In the last decade, carbohydrates have overtaken fat to get on top of the hit list of many fad diet experts. The anti-fat movement of the 1990s amassed several disappointed consumers who compensated themselves for their ‘no-fat’ sacrifice by unknowingly increasing their daily calorie and carbohydrate intake. The processed food industry with its labels like ‘low-fat’ and ‘no-fat’ continues to befool people into thinking they are eating healthy while what they eat is still loaded with simple sugars, additives, colors and preservatives.
It is no surprise obesity is increasing at an alarming rate all over the world and people are willing to invest any amount of money for a quick fix. But, weight loss and sustaining fitness successfully is primarily about good habits, portion control and eating quality food loaded with optimum nutrition.
Carbohydrates – Quality Matters:
Of all the macro-nutrients, carbohydrates are the MAIN fuel for our nervous system. But, the focus should be on whole foods rather than refined or processed foods. Daily consumption of complex carbohydrates ensures adequate supply of slow release energy throughout the day. Fibrous carbs make meals more satisfying, serve as a high end propellant for staying active, promote a healthy pace of digestion and contribute to emotional well-being.
The catch is to know the difference between good carbs and empty calories loaded bad carbs. Fortunately, the two are easy to distinguish between.
Bad carbs are synonymous with simple carbohydrates or simple sugars that easily get absorbed in the blood stream which is a poor way to fuel the body on a regular basis. The following oversimplified pattern explains why.
As such, the bad carbs to AVOID are candy, soft drinks, biscuits, cookies, potato chips, sugary cereals, jams, jelly, fruit juice, anything with white flour, white bread or white sugar. Food labels such as “enriched” and “Instant” also denote that the item is considerably processed and stripped off its essential nutrients.
The ONLY EXCEPTIONS to simple carbohydrates are fruit and milk. They contain enough nutrition to form a moderate part of a balanced diet.
The Ultimate Weapon to Fight Fat: Fiber
However, the real stars of your dietary regimen should be a healthy balance of starch and fibrous complex carbohydrates which are packed with vitamins, minerals and fiber.
25-30 grams of daily fiber intake available only through plant sources is particularly vital in turning your body into an efficient fat-burning machine. In addition to enabling a sustained, slow release of energy, controlled blood sugar and feeling of fullness, high fiber contributes to a healthy heart and skin. Following are some of the diverse power packed foods of different leagues which should be eaten every day.
1. Sweet Potato: Vegetable Starch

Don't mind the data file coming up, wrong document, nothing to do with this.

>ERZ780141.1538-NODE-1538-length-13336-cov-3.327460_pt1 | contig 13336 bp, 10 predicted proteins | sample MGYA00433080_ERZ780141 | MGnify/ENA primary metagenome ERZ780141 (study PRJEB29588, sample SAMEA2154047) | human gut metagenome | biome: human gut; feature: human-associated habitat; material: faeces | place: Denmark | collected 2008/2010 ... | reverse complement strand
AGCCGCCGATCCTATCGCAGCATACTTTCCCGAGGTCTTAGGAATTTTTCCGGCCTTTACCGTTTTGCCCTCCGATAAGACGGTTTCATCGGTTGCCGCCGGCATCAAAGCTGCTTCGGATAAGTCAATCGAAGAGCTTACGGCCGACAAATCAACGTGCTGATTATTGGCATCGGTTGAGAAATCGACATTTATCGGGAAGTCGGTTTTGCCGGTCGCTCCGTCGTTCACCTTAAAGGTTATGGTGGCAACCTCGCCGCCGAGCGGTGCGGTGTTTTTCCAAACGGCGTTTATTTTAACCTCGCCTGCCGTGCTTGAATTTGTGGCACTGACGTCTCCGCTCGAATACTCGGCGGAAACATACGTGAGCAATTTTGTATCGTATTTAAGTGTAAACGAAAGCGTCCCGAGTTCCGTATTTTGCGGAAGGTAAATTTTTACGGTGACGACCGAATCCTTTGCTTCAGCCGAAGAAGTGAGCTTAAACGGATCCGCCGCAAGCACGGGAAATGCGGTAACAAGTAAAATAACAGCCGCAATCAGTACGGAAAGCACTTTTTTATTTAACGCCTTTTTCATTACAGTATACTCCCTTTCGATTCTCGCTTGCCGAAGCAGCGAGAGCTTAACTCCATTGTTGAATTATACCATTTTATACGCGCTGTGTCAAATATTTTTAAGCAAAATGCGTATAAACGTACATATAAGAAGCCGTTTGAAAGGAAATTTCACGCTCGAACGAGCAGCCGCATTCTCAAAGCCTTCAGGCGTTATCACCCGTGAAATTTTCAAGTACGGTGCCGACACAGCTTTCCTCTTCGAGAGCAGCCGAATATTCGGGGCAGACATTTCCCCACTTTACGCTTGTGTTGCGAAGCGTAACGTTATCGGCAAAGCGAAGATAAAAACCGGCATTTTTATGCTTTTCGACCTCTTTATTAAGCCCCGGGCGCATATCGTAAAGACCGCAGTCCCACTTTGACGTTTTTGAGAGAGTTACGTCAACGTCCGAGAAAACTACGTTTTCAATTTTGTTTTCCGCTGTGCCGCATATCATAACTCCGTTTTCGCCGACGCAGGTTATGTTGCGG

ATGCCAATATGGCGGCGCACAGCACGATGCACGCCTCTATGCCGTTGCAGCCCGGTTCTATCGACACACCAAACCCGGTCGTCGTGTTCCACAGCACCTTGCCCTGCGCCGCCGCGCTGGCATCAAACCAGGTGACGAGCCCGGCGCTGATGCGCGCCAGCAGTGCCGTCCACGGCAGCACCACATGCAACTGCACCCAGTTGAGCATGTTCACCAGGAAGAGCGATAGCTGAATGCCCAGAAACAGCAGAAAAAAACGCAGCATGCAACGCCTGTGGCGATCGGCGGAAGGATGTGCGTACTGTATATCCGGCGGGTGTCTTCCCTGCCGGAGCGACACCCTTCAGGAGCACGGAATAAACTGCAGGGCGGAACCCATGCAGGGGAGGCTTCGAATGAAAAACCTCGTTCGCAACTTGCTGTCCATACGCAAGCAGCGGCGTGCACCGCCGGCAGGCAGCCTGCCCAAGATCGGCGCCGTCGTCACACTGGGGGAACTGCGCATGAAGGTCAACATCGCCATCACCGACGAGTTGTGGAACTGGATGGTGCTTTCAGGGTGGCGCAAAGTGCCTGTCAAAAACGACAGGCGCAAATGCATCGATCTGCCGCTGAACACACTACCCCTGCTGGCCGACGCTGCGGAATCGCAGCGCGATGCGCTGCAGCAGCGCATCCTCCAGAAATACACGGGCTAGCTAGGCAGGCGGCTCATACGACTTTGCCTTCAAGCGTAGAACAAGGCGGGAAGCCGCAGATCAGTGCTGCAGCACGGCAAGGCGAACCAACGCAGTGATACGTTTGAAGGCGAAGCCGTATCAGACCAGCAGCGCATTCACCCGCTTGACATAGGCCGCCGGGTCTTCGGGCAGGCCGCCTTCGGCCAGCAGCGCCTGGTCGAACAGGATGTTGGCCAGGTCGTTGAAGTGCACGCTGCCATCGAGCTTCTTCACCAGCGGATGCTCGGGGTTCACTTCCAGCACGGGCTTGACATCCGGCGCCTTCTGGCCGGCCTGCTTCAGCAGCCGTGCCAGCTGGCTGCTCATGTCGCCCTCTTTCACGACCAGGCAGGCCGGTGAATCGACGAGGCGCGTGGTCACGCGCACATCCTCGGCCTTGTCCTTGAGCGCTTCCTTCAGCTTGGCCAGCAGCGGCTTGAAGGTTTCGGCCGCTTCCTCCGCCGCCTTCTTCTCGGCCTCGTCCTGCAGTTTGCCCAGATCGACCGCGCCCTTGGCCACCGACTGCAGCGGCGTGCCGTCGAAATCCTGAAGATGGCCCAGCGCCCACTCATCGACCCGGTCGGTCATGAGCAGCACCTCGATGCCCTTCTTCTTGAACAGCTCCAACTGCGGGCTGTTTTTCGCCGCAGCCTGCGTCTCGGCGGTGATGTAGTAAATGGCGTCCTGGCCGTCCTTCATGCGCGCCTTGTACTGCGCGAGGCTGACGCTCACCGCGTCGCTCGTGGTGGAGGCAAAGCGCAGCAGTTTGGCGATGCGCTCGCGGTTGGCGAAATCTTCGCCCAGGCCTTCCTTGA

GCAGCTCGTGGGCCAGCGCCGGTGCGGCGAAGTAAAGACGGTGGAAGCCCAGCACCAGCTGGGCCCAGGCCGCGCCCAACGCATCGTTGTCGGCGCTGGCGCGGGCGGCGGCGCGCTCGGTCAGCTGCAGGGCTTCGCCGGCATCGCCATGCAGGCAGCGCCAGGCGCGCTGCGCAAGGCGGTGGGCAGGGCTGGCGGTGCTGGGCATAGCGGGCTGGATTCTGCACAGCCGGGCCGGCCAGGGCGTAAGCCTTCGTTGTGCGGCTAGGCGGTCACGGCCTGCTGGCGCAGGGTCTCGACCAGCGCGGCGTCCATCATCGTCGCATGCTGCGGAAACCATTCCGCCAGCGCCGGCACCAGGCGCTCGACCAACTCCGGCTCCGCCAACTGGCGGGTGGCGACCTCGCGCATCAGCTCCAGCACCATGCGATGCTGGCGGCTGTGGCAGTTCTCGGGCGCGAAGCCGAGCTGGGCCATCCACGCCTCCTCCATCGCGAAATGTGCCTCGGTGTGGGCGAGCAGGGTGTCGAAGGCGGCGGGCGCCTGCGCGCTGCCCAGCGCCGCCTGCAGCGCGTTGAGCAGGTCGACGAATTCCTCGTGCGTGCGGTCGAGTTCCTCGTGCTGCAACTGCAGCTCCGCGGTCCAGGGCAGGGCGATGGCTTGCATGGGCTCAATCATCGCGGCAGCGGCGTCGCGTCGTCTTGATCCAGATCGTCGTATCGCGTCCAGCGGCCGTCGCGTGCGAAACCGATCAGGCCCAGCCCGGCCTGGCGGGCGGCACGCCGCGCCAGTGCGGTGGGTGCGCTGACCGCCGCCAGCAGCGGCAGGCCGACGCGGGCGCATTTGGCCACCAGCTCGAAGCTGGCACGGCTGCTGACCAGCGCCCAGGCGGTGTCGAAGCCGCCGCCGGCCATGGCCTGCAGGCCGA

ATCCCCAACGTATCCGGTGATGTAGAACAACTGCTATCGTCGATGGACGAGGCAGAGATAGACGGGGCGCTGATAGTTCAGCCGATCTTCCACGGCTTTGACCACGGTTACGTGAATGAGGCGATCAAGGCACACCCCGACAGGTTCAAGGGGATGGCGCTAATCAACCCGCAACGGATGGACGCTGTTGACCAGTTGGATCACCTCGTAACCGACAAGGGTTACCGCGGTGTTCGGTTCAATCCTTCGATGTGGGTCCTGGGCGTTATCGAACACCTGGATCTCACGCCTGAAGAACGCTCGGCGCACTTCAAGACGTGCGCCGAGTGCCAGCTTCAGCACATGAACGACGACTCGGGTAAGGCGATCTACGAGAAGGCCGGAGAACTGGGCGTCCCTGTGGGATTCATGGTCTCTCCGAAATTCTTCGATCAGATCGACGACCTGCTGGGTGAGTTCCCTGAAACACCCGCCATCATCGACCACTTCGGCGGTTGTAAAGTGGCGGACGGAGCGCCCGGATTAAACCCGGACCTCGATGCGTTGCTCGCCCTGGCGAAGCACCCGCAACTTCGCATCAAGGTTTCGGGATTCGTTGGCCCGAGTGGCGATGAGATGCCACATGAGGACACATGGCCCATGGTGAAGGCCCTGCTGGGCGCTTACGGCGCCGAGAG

When eaten baked, 100 grams of sweet potato contains 384% of your daily Vitamin-A requirement in only 90 calories! Other than that it offers;
21 grams of carbohydrates
3.3 grams of fiber
2 grams of protein
It also contains Iron, Potassium, Vitamin C, Vitamin B-6 and a little bit of calcium and sodium.
It serves as a sporting side to both veggies and protein during lunch or an early dinner and may serve as a healthy substitute for white bread.
2. Oatmeal: Whole Grain
This is one of the best breakfasts to start your day with and beats any instant cereal in quality.
100 grams of Quaker Oats have;
69 grams of Carbohydrate
10.5 grams of fiber
11.8 grams of protein
8.6 grams of fat (most of which is healthy unsaturated fat)
Apart from being rich in dietary fiber Oats are full of Magnesium and Iron.
A typical daily serving size is usually 35-40 grams (half a cup) best cooked in semi-skimmed milk garnished with nuts or fruit.
3. Broccoli: Fibrous Complex Carbohydrate
This vegetable is known particularly for its cancer fighting and anti aging property.
100 grams of Broccoli has;
Merely 34 calories!
7 grams of Carbohydrate
2.6 grams of Fiber
2.8 grams of Protein
It will cover 148% of your daily Vitamin- C requirement and also offers modest amount of Vitamin A, Calcium, Vitamin B6, Potassium, Magnesium and Iron.
The best part of including broccoli in your meals is that microwaving, steaming or stir frying does cause any significant damage to its compounds. So, you are guaranteed a healthy meal.
4. Cucumber: Fibrous Complex Carbohydrate
Though a widely cultivated plant, cucumbers do not get promoted enough. They are one of the lightest foods in calories but dense in phyto-nutrients that fight age and stress related inflammation in the human body.
100 grams of cucumber contain;
3.6 grams of Carbohydrate
0.5 grams of Fiber
0.6 grams of Protein
It is rich in Vitamin K, molybdenum, phosphorus, Vitamin C, Vitamin A and Magnesium and Potassium.
Best eaten raw, including them in your meals will slow down the digestive process just enough for your body to extract the most benefit of your meal.
5. Kidney Beans: Legume Source
Beans are an excellent vegan choice for high quality virtually fat free protein.
100 grams of boiled kidney beans with salt have;
22 grams of Carbohydrate
9 grams of Dietary Fiber
9 grams of Protein
They are also replete with metabolism boosting antioxidants and lean muscle fueling nutrients like Folate, Thiamine, Riboflavin, Iron, Molybdenum, Manganese, Copper, Phosphorus and Magnesium. They are best eaten with whole grains like brown rice make a satiating meal high in fiber.